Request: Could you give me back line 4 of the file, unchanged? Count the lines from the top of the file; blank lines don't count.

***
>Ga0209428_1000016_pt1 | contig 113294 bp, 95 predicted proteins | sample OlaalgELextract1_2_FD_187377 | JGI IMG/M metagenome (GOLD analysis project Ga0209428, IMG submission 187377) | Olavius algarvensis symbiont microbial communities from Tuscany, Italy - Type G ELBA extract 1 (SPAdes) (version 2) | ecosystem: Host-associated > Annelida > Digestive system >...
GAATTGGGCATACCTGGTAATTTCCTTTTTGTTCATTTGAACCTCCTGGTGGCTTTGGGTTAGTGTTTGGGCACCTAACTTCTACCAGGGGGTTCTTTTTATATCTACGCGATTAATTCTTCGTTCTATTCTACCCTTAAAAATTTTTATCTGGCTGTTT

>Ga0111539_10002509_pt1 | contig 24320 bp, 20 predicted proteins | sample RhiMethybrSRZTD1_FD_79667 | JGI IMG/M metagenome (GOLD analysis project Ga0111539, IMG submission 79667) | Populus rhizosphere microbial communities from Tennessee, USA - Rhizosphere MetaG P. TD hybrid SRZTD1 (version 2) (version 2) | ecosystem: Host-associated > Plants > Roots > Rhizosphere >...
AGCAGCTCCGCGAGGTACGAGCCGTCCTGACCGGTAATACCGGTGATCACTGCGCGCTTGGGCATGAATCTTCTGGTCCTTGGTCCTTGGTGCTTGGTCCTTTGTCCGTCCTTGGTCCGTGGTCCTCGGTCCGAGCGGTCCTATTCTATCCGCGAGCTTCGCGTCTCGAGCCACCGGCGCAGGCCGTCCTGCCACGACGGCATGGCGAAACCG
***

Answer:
AGCAGCTCCGCGAGGTACGAGCCGTCCTGACCGGTAATACCGGTGATCACTGCGCGCTTGGGCATGAATCTTCTGGTCCTTGGTCCTTGGTGCTTGGTCCTTTGTCCGTCCTTGGTCCGTGGTCCTCGGTCCGAGCGGTCCTATTCTATCCGCGAGCTTCGCGTCTCGAGCCACCGGCGCAGGCCGTCCTGCCACGACGGCATGGCGAAACCG